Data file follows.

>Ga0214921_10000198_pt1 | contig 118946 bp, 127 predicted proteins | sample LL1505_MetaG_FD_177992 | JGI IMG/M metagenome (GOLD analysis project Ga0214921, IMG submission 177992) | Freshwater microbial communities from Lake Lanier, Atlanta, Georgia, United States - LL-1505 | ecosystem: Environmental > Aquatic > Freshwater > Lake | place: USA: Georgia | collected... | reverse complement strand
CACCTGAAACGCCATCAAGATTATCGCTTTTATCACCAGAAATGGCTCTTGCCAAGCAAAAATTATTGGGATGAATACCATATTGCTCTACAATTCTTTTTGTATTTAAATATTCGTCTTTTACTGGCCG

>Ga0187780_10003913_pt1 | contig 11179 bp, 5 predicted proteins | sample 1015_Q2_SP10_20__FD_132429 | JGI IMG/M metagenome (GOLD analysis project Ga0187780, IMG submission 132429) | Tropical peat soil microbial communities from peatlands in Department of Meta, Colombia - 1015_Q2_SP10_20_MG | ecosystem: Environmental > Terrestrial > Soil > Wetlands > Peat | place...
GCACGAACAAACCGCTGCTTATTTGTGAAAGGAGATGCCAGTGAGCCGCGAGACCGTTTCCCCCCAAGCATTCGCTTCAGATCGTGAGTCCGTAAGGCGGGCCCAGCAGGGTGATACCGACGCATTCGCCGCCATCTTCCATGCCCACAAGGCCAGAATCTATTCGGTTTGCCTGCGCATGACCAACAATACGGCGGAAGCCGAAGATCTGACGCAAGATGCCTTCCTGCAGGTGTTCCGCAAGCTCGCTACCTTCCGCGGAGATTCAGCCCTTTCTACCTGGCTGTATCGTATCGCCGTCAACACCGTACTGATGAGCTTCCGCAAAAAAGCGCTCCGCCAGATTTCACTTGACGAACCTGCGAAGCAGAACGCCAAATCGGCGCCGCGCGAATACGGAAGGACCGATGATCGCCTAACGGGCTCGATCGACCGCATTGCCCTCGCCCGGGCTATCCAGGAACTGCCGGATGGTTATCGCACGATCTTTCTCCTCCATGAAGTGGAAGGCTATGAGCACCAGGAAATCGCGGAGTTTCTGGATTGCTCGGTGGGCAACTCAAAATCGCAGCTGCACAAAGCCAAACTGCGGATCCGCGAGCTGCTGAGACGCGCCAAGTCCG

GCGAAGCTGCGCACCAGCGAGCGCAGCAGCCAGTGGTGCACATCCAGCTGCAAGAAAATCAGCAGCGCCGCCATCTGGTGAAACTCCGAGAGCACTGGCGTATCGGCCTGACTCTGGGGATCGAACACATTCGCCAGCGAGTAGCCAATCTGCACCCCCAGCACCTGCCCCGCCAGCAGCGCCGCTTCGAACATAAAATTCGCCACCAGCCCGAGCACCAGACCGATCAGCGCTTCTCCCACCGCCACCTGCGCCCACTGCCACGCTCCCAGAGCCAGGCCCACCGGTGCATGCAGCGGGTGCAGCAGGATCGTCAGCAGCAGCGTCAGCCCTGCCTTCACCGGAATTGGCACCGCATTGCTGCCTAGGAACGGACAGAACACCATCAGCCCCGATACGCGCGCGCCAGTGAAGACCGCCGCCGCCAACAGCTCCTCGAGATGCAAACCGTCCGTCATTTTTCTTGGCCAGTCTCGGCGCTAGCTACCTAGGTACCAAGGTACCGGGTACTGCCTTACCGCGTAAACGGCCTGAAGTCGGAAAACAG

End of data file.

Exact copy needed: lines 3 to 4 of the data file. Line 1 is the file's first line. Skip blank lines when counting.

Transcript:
>Ga0187780_10003913_pt1 | contig 11179 bp, 5 predicted proteins | sample 1015_Q2_SP10_20__FD_132429 | JGI IMG/M metagenome (GOLD analysis project Ga0187780, IMG submission 132429) | Tropical peat soil microbial communities from peatlands in Department of Meta, Colombia - 1015_Q2_SP10_20_MG | ecosystem: Environmental > Terrestrial > Soil > Wetlands > Peat | place...
GCACGAACAAACCGCTGCTTATTTGTGAAAGGAGATGCCAGTGAGCCGCGAGACCGTTTCCCCCCAAGCATTCGCTTCAGATCGTGAGTCCGTAAGGCGGGCCCAGCAGGGTGATACCGACGCATTCGCCGCCATCTTCCATGCCCACAAGGCCAGAATCTATTCGGTTTGCCTGCGCATGACCAACAATACGGCGGAAGCCGAAGATCTGACGCAAGATGCCTTCCTGCAGGTGTTCCGCAAGCTCGCTACCTTCCGCGGAGATTCAGCCCTTTCTACCTGGCTGTATCGTATCGCCGTCAACACCGTACTGATGAGCTTCCGCAAAAAAGCGCTCCGCCAGATTTCACTTGACGAACCTGCGAAGCAGAACGCCAAATCGGCGCCGCGCGAATACGGAAGGACCGATGATCGCCTAACGGGCTCGATCGACCGCATTGCCCTCGCCCGGGCTATCCAGGAACTGCCGGATGGTTATCGCACGATCTTTCTCCTCCATGAAGTGGAAGGCTATGAGCACCAGGAAATCGCGGAGTTTCTGGATTGCTCGGTGGGCAACTCAAAATCGCAGCTGCACAAAGCCAAACTGCGGATCCGCGAGCTGCTGAGACGCGCCAAGTCCG